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عنوان مقاله [English]
Visibility is defined as the maximum distance at which the selected target can be recognized. Atmospheric pollutants (aerosols and gases) may cause a visibility reduction by absorbing or scattering of visible light. Both gases and particles scatter and absorb radiation and contribute to the light extinction coefficient of the atmosphere.Atmospheric extinction in the vicinity of airports is of importance to the aviation.Â Moreover, although the light extinction causes no adverse health effects, it usually indicates the presence of pollutants harmful to health. These pollutants are found to be associated with health problems such as increases in daily mortality, and asthma. Therefore, light extinction is not just a visibility problem but is also a visual indicator of adverse air quality.
Â Â Â Atmospheric extinction coefficient is directly related to the visual air quality and represents the optical characteristics of the pollutants along an optical path that contributes to visibility impairment. Thus, the extinction coefficient is an optical parameter related to air quality.
Â Â Since the variation in human-eye observation could be highly due to different personal characteristics, the quantitative measures of atmospheric visibility are increasingly being used as indirectestimates of the air pollution especially where direct measurementsare not available. Several instruments, such as telephotometers, nephelometers and transmisometers have been developed to monitor visibility. However, in recent years the digital techniques are rapidly applied in visibility monitoring. Digital cameras can be used to measure the distance of a target for computation of visibility, i.e. the digital image data can be characterized by illumination and reflectance components and translated to specific brightness values.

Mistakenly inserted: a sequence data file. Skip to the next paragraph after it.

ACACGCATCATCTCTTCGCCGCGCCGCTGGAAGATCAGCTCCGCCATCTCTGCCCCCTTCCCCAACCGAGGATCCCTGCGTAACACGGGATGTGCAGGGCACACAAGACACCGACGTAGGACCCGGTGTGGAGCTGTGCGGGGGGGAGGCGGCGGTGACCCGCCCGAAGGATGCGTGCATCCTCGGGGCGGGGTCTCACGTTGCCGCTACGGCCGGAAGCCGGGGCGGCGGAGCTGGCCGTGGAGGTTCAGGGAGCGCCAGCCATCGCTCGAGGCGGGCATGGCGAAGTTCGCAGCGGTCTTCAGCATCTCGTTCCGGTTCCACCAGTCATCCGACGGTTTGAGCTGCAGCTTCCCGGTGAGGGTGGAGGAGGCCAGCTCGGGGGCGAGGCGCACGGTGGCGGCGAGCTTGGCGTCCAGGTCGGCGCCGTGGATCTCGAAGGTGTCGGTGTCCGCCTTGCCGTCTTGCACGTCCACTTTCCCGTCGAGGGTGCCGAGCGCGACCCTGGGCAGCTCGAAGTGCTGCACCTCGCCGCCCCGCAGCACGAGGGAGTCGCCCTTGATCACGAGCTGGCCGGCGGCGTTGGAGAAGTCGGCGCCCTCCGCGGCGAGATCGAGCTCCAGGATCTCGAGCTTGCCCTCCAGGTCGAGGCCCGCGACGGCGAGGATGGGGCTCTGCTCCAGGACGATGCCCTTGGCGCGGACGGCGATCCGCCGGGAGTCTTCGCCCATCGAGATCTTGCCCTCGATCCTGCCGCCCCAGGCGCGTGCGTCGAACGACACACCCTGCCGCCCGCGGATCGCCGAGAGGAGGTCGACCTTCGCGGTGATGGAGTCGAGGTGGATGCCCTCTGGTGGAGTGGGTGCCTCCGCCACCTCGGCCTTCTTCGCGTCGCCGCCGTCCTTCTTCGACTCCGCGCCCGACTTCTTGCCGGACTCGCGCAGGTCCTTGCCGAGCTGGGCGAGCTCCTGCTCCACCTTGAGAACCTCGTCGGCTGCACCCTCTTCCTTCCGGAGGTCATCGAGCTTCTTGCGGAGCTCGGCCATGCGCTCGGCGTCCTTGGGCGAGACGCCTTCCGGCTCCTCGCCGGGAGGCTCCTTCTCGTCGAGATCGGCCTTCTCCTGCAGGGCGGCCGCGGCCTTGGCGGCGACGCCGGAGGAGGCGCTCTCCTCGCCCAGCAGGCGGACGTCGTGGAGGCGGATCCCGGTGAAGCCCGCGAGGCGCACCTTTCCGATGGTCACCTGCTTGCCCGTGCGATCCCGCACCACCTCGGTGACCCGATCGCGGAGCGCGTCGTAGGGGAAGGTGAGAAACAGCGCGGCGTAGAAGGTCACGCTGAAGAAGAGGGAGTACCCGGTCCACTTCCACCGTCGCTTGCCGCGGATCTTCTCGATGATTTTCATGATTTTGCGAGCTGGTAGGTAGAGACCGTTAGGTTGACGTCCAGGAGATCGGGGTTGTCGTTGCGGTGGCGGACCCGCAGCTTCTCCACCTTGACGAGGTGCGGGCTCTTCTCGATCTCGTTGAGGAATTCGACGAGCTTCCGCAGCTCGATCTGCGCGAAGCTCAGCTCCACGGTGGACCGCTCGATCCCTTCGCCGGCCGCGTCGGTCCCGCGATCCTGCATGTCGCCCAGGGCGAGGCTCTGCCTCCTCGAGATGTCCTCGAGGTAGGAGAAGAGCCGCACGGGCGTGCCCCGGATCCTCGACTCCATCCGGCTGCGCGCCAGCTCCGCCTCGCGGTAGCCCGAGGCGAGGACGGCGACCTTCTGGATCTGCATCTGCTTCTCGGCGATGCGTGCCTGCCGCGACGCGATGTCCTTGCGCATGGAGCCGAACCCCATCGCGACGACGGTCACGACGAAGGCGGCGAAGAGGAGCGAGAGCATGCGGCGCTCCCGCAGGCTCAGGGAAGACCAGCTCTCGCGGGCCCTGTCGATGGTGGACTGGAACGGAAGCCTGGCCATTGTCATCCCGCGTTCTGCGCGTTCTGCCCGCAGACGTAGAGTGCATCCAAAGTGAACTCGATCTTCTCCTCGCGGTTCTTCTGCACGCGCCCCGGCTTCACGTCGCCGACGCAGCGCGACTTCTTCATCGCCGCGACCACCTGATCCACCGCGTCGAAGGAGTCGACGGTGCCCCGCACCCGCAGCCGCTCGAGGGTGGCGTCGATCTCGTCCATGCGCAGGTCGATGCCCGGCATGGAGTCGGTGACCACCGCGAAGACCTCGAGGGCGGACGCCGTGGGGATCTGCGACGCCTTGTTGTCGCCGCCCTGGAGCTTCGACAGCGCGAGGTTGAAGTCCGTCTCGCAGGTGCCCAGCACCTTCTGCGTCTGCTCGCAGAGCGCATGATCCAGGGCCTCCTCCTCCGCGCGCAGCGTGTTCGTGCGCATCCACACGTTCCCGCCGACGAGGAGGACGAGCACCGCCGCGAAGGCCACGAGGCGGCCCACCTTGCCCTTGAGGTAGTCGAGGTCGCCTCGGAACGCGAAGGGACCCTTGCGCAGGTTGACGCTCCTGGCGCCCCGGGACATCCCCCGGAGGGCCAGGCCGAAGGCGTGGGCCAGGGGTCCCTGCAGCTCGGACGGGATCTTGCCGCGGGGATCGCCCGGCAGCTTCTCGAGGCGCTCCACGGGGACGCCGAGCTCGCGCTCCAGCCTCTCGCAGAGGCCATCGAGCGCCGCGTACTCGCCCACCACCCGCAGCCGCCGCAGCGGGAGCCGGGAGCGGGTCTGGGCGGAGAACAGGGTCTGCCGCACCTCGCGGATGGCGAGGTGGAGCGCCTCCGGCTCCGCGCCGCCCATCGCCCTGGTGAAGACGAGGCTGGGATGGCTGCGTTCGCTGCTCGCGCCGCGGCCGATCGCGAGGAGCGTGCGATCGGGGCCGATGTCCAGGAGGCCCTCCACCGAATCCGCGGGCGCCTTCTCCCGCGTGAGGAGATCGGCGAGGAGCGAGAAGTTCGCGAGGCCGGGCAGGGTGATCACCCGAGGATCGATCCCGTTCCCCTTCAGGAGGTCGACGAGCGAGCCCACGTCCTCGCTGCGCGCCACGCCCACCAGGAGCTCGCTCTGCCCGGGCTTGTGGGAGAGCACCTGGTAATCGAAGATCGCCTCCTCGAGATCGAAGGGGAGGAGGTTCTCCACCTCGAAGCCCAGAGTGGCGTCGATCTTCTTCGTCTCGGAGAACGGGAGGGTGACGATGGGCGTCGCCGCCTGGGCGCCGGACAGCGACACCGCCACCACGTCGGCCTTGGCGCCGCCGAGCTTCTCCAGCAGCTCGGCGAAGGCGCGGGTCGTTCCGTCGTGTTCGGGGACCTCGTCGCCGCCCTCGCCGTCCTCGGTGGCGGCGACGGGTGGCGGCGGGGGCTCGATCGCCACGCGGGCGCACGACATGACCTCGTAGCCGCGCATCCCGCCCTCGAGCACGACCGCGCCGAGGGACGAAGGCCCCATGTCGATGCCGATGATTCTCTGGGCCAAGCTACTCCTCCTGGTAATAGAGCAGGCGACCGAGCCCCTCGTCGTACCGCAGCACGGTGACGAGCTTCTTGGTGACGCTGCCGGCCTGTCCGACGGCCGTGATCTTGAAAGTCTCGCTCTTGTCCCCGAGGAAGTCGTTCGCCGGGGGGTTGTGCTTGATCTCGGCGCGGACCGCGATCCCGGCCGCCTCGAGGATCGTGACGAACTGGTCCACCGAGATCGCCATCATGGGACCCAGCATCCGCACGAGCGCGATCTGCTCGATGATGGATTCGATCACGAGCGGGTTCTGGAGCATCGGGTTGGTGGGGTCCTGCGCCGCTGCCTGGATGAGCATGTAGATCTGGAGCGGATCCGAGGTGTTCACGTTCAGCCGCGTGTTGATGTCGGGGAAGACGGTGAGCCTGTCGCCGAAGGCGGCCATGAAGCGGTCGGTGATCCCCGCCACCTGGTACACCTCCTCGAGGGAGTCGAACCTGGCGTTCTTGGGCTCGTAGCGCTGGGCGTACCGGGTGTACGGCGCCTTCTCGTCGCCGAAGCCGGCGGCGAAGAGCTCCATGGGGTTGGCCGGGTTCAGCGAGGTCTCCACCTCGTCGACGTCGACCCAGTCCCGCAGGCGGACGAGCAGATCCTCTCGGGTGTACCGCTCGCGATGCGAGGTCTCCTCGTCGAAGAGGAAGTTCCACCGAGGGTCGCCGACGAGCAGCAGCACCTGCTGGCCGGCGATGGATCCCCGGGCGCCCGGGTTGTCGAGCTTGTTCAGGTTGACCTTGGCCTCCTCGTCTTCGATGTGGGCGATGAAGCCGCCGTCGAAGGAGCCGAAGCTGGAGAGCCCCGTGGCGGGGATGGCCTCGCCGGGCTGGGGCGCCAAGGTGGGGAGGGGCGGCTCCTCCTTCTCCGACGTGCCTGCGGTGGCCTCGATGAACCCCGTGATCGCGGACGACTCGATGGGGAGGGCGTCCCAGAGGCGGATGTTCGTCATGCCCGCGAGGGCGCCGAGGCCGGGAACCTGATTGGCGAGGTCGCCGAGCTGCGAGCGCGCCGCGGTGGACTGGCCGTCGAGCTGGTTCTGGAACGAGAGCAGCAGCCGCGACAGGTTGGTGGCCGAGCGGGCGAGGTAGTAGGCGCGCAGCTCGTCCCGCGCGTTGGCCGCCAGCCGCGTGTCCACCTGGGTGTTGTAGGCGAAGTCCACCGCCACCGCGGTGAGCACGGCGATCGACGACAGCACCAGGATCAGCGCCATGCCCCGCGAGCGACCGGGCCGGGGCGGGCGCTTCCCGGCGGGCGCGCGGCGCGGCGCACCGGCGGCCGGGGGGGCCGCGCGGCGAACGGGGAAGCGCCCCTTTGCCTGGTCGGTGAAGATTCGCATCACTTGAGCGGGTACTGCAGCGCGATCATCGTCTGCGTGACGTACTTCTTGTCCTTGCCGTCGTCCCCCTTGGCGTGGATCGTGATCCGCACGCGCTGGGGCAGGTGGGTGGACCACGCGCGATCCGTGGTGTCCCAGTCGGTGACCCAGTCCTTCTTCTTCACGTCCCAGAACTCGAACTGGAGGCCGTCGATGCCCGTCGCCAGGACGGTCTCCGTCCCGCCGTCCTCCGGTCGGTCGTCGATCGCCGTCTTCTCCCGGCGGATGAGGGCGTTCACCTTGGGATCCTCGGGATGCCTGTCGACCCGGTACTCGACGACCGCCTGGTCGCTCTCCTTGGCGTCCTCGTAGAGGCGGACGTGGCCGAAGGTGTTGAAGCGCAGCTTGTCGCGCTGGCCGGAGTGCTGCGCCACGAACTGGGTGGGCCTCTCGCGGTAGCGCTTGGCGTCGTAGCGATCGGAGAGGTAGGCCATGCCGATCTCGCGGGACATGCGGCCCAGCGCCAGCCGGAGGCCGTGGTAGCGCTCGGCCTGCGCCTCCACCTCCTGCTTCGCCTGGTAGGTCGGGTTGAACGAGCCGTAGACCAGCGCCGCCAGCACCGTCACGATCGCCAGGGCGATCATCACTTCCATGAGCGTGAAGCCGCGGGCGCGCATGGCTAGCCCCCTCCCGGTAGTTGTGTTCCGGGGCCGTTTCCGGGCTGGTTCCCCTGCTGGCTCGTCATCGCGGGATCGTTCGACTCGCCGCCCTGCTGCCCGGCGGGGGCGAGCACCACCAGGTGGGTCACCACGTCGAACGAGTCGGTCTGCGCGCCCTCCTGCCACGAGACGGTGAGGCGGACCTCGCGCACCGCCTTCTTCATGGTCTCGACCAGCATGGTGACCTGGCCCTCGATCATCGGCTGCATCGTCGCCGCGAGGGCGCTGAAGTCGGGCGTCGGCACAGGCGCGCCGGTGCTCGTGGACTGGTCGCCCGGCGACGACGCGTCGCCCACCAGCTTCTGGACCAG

Â Â Â This study was based on a new and more accurate method for measuring the atmospheric extinction coefficient for the city of Tehran using a digital image processing technique. A series of images obtained by a digital camera were archived from May 2010 to August 2011 and some selective cases were studied in details. Moreover, the visual ranges given from the Institute of Geophysics synoptic station were also used for the same period. The meteorological visual range was the distance at which a person could discern a dark object against the horizon sky. The Koschrneider equation was applied to convert the visual range into the light extinction.Â First, the average image intensities of the selected images were calculated to obtain the inherent and apparent contrast ratios. Then, using these quantities, the atmospheric extinction coefficient was determined for each image.
Â Â Our results showed that there was a good agreement between the atmospheric extinction coefficients estimated from both methods, although the extinction coefficients estimated from the visual ranges were more than those of the digital image processing method. It is likely that the smaller values of the visual distances are due to the fact that they are reported by human observers at the synoptic stations. In addition, measurements of the air pollution concentration were used to investigate the influence of air pollutants on the extinction coefficients in the selected cases. Our results indicate that the light scattering by small particles formed from gaseous air pollutants, is a major contributor to light extinction rather than by large particles.